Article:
Meanwhile, UK-based Recycling Technologies (RT) is engaged in chemically recycling waste plastics, especially those mechanical recycling cannot treat. The technology it developed is housed in a chemical recycling unit called the RT7000 that is capable of treating 7,000 tonnes/year of mixed plastics from household, and commercial and industrial waste streams.

The firm says the technology has been employed successfully at the Swindon Material Recovery Facility (MRF) based in Cheney Manor (England) to recycle plastic waste back into a valuable low sulphur hydrocarbon product called Plaxx.


Plaxx can be used as a feedstock for new polymer and wax manufacturing, replacing fossil-fuel derived raw materials, RT states. “By combining mechanical and chemical recycling and working them in synergies, virtually all plastics from households, offices and shops can be recycled. Even materials that previously have been regarded as unrecyclable including black trays, laminated food pouches, films and contaminated food packaging can be processed,” RT said.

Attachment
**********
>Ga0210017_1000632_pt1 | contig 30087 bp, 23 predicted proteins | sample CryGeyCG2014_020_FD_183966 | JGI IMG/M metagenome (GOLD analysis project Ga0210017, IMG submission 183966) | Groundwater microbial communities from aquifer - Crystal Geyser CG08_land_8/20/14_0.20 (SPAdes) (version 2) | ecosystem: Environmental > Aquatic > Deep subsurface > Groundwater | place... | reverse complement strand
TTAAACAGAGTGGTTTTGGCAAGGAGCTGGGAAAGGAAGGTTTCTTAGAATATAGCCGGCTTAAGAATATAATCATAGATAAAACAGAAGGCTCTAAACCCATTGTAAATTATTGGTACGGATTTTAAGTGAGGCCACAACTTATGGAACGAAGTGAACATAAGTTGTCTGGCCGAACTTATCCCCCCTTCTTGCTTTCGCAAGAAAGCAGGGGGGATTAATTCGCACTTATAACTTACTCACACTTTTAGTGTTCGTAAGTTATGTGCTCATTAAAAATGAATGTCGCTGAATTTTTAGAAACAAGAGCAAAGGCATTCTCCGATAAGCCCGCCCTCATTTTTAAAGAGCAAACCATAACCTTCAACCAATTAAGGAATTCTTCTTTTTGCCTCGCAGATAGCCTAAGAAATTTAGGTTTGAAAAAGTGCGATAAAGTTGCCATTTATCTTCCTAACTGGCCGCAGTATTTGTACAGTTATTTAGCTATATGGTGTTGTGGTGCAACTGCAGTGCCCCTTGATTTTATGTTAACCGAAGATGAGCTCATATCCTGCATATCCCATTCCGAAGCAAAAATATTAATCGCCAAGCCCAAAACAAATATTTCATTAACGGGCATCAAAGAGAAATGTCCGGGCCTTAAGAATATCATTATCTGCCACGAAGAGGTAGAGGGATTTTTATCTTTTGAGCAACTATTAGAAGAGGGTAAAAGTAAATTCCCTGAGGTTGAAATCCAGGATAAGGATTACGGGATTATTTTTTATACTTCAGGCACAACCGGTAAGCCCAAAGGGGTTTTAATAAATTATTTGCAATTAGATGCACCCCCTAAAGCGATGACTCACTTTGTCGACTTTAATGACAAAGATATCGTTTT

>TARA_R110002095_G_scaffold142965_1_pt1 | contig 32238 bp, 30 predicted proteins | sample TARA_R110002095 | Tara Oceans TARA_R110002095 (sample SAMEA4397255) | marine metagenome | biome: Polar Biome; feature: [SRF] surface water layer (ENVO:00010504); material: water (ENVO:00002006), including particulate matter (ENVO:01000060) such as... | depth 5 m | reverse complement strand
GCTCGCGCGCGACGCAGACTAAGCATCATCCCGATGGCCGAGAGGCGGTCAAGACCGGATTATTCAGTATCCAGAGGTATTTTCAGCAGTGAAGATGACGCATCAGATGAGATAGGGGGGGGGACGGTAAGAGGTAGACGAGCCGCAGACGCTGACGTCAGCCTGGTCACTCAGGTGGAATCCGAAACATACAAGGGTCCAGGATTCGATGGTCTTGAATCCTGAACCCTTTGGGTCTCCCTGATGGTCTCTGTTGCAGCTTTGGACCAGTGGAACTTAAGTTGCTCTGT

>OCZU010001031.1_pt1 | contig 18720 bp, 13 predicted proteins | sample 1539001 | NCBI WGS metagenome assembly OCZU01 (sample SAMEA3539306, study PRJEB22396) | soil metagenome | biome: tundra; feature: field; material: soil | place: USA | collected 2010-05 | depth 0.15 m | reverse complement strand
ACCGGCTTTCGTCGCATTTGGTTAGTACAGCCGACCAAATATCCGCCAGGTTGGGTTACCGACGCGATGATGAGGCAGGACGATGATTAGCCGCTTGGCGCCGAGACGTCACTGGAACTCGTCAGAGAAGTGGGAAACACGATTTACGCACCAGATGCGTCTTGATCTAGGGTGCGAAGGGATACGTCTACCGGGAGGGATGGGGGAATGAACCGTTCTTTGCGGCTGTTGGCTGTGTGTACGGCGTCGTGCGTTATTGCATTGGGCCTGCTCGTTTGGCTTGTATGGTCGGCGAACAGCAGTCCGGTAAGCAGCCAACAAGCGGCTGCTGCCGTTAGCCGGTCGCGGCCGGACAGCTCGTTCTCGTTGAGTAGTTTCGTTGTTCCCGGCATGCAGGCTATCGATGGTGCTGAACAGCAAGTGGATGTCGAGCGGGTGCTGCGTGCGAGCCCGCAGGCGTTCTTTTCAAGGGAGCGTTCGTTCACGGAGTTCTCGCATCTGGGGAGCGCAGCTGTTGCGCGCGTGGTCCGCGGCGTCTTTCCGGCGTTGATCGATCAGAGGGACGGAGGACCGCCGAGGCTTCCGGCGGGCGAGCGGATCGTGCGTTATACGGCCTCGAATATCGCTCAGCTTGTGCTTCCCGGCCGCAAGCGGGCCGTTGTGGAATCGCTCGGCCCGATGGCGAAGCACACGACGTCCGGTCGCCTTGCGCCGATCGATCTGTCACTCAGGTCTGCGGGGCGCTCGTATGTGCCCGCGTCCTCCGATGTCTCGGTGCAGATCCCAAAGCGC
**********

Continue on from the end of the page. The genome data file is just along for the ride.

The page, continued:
Extending use for waste composites

Composite materials are becoming a mainstream for engineering applications, owing to their high strength, durability, light weight and low maintenance. Demand is soaring from major industries like aerospace, automotive and wind energy. Thus, disposal and recycling systems for end-of-life composite products are needed.

Currently, new recycling mechanisms are being developed to enable recovery of as much composite materials as possible from used or aged products. There are quite a few that have shown potential for commercial utilisation.

Carbon fibre-reinforced (CFR) plastics, which are used in a range of applications from aviation to sporting goods, are difficult to break down or recycle. Yet, because CFRs are expensive, it is both practical and sustainable to recycle them, as well as recover valuable components from a product.